|1. Devils & Dust|
|2. All The Way Home|
|4. Long Time Comin'|
|5. Black Cowboys|
|6. Maria's Bed|
|7. Silver Palomino|
|8. Jesus Was an Only Son|
|10. The Hitter|
|11. All I'm Thinkin' About|
|12. Matamoras Banks|
Dual disc pressing. 2005 album from the singer, songwriter and Rock icon, his first studio album since the September 11th-themed, double-platinum certified The Rising (2002). Two of the album's songs, 'The Hitter' and 'Long Time Comin', were actually written and performed on The Ghost Of Tom Joad tour. On the DVD side of this Dual Disc is a special Devils & Dust film by noted photographer and filmmaker Danny Clinch, including rare, never-before-seen acoustic performances of 'Devils & Dust', 'Long Time Comin', 'Reno', 'All I'm Thinkin' About' and 'Matamoras Banks' plus Bruce's personal introductions to the tracks. Columbia.
The last time Bruce Springsteen ventured West for inspiration, the result was the desolate, Nebraska, and its tales of serial killers and used cars. On his first record in three years, Springsteen navigates barren deserts and Old West war fields for a dozen forlorn songs that co-star the artist and his acoustic guitar. Where he has always had a knack for carving out the hooks and melodies that make each journey memorable, this time around Springsteen relies on the lyrics to carry the tune, including desperate tales of tragedy, heartbreak, and lust with a Latino twist, like the boxer coming home ("The Hitter"), a distressing border crossing incident ("Matamoros Banks") and the Nevada hooker with good intentions ("Reno," which led to the warning sticker "Adult Imagery"). With no E Street Band in the mix, the album is decorated with horns and strings and Springsteens novel falsetto on two his best efforts, "Maria's Bed," where the narrator comes home to his woman after forty nights on the road, and the fast-picking "All I'm Thinkin' About," where he has more than Carolina on his mind. A decade from now this will be an underrated record in the Springsteen chronicles. --Scott Holter
The Wild, the Innocent, and the E Street Shuffle (1973)
After a folk-rockish debut album that bubbled with ideas and dense lyrical play, this is where Springsteen began to find his voice as a rocker and as a songwriter. The prisoner-of-love romanticism of "Rosalita" and "Incident on 57th Street" hinted at what was coming, and this early version of the E Street Band--jazzier and more spare than later versions, thanks largely to David Sancious's piano--sounds great, if a little ragged, these many years later.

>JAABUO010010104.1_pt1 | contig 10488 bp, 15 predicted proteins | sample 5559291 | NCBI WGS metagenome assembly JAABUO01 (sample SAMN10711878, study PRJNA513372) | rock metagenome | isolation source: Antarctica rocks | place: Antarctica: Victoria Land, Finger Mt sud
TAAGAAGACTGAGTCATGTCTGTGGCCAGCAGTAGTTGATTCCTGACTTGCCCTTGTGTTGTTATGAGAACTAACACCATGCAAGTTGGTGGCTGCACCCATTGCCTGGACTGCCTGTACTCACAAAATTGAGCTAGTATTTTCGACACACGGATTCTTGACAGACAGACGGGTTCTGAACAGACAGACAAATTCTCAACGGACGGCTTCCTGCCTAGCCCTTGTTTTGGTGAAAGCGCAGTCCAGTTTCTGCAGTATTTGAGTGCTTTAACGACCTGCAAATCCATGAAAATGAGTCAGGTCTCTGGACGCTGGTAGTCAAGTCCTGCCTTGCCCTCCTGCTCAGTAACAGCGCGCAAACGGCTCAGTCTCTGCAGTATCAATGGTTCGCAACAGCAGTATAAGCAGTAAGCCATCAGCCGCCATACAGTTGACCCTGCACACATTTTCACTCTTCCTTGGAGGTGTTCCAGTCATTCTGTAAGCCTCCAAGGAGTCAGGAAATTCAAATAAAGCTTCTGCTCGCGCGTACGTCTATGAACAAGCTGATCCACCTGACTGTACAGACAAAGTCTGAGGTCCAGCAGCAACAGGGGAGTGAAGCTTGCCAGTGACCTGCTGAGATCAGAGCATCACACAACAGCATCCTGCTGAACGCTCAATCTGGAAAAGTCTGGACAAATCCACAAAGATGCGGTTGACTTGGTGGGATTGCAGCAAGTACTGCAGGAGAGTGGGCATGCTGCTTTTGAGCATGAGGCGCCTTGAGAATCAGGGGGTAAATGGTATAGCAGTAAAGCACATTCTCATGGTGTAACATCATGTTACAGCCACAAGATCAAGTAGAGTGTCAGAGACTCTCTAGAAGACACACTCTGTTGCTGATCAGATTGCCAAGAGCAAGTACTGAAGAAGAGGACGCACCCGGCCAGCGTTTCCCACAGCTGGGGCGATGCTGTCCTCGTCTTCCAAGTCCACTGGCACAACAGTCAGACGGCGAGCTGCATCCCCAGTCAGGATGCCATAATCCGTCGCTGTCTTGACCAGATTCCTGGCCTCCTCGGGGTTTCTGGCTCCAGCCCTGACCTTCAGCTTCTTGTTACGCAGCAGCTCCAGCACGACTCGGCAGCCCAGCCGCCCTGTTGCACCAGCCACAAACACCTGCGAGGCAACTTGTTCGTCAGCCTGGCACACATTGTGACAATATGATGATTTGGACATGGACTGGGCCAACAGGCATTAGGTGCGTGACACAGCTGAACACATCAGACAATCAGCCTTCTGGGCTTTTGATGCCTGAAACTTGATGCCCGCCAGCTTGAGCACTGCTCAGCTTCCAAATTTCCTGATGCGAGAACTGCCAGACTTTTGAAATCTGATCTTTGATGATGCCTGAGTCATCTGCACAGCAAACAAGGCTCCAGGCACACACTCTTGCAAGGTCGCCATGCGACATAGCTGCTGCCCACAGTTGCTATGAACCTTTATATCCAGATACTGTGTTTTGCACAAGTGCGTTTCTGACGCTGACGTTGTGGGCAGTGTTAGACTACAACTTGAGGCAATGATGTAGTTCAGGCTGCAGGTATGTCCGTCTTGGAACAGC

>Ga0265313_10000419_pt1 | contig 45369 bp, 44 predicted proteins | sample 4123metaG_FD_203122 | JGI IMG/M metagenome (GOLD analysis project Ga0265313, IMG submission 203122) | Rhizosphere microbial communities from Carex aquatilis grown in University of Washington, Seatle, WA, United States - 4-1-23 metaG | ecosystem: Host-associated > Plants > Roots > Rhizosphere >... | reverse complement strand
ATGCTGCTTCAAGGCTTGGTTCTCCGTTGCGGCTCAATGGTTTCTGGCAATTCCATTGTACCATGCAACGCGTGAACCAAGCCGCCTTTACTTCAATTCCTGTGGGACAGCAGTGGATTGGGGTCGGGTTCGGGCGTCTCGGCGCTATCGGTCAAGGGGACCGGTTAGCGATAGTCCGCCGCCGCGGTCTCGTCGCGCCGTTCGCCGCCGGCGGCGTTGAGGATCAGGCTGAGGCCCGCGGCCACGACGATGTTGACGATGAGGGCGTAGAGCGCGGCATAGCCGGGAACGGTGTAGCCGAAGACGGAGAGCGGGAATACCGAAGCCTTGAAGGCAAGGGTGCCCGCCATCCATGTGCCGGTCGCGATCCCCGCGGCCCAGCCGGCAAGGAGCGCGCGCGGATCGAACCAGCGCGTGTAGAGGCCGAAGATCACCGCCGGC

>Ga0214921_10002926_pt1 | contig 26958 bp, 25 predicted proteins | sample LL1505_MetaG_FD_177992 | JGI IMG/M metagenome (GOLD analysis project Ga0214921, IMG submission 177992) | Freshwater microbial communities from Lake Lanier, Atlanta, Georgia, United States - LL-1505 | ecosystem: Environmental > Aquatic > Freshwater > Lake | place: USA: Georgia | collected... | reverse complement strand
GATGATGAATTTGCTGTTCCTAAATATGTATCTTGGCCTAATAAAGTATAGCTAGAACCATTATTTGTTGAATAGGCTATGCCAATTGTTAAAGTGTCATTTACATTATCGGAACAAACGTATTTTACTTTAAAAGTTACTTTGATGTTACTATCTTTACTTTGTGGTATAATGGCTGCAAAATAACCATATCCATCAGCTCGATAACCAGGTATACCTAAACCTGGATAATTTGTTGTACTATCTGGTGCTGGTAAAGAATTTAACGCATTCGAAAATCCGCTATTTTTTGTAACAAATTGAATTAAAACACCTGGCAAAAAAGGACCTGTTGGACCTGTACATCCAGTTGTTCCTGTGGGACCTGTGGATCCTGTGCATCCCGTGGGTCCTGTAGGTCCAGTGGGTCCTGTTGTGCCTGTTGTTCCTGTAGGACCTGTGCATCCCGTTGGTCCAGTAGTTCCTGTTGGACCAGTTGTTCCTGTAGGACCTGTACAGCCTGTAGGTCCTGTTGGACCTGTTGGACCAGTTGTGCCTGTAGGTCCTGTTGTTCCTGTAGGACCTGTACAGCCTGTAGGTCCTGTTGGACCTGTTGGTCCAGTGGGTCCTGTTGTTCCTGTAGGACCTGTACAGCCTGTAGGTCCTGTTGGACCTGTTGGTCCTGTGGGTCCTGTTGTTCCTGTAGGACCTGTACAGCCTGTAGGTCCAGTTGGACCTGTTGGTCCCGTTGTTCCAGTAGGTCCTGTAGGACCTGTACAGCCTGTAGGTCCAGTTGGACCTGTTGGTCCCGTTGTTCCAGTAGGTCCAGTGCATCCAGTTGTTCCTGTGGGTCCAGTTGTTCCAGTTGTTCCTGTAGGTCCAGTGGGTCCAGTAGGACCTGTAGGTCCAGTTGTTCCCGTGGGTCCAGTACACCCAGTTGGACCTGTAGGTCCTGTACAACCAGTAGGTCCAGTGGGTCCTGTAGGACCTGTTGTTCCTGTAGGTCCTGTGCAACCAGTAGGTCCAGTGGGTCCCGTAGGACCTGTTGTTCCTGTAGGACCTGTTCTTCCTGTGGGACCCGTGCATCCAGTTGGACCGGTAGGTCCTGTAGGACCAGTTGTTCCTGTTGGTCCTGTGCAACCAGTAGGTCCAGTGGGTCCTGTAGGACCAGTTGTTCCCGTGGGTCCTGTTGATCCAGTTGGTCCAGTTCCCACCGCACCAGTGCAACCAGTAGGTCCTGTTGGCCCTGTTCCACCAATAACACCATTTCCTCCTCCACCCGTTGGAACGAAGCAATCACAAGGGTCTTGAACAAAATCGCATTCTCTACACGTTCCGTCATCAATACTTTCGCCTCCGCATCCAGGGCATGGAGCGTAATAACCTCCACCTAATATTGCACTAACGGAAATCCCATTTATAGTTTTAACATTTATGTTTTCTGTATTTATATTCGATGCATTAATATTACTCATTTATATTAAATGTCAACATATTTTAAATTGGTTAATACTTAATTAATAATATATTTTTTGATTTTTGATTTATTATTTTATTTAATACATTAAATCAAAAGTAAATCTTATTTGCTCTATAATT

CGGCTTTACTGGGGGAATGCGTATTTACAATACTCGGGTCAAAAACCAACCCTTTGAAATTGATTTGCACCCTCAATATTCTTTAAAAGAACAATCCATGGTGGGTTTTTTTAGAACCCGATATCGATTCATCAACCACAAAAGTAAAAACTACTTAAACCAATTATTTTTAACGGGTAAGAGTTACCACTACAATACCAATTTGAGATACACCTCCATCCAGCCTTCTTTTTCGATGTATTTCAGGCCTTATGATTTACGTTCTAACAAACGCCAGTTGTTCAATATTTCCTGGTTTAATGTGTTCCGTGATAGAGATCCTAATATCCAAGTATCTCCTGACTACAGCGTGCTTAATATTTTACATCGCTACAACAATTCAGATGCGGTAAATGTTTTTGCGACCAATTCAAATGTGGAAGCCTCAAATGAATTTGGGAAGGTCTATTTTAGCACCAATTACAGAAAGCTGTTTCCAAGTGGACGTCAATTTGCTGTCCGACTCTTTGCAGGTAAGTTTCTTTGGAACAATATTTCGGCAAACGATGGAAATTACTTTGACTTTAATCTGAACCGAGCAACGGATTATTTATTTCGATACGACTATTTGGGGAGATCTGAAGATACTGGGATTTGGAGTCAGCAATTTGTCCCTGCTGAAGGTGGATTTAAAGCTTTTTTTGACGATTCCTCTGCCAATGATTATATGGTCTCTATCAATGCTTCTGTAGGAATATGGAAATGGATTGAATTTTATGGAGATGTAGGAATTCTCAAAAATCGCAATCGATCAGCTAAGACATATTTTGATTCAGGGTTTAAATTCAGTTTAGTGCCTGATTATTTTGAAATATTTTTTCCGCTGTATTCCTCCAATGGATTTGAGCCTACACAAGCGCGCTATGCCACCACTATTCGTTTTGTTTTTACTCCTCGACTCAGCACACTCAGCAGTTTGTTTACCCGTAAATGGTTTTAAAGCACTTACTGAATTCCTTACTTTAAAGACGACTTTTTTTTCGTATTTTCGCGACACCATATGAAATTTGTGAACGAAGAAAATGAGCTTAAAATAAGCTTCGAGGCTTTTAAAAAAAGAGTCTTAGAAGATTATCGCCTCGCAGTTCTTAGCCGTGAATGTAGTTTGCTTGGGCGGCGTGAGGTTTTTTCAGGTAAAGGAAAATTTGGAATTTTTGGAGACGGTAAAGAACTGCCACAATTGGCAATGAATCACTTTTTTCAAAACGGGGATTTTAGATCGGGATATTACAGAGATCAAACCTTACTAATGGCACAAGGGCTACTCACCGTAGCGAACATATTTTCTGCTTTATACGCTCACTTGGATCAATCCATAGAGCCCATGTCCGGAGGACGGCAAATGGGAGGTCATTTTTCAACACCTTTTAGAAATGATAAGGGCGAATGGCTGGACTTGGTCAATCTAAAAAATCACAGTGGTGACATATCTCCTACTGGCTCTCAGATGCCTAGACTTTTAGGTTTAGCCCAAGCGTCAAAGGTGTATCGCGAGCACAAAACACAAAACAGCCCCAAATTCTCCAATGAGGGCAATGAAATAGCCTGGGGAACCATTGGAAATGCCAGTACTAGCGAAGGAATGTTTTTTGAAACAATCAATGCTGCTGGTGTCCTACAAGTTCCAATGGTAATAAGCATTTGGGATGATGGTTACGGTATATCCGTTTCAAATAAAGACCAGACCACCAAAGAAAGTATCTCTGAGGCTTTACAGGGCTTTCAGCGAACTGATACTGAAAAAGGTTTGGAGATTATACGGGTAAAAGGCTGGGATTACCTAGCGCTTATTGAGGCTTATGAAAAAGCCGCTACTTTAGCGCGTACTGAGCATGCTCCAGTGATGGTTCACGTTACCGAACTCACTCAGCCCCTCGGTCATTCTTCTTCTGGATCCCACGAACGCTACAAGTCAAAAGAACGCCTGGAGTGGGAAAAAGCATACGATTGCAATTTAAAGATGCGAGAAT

Born to Run (1975) and Darkness on the Edge of Town (1978)
These two records, which belong on any compilation of the top 100 rock albums of all time, sketched the themes that he would spend his whole career chasing, and defined the expectations fans would bring to his records ever after. The first chords of "Born to Run" sounded like freedom itself the first time I heard them on the radio, and the album lived up to them. "Thunder Road" is still the greatest rock & roll love song anyone's ever written. The record sounded so big and impassioned and propulsive it was easy to miss the dread running underneath it. Darkness... put the dread front and center. There are more of his best songs here than anywhere else, even if the sound is muddy and leaden at times.
After The River (the best record that didn't make this list) and the ensuing tour answered his rock & roll prayers--he was a big star now, not just a perennial critics' favorite--Springsteen holed up in a rented house on the Jersey shore, where he wrote these songs and sang them into a four-track recorder in his living room. The tape was supposed to be a demo for the band, but after several false tries he concluded that the tape he'd been carrying around in his pocket was the record. Quiet and bleak, Nebraska nonetheless grabbed you by the collar and made you listen as surely as his rock & roll records ever had.
Tunnel of Love (1987)
The glare and hubbub surrounding the Born in the USA tour (the tour was great--the record itself overrated) made him pull back again, this time to write a cycle of songs about love and fear and self-doubt. After this, Springsteen's first marriage broke up, and he started a family with Patti Scialfa, disappearing for the better part of 10 years, notwithstanding the pair of not-bad, just-disappointing albums he released in 1992, Human Touch and Lucky Town.
The Ghost of Tom Joad (1995)
Some call it Nebraska II, but his second acoustic album was not a repeat of his first--the characters and settings had changed, and their circumstances were more expressly desperate, and social--though it did share the same interest in what happens to people whose isolation or marginal status renders them invisible.
The Rising (2002)
Everybody, including Springsteen, seemed to think it was a record about 9/11, but the subject was broader--death and loss as seen from more than halfway down life's road. Dave Marsh nailed it: "A middle-aged man confronts death and chooses life." Brendan O'Brien's production sounds great.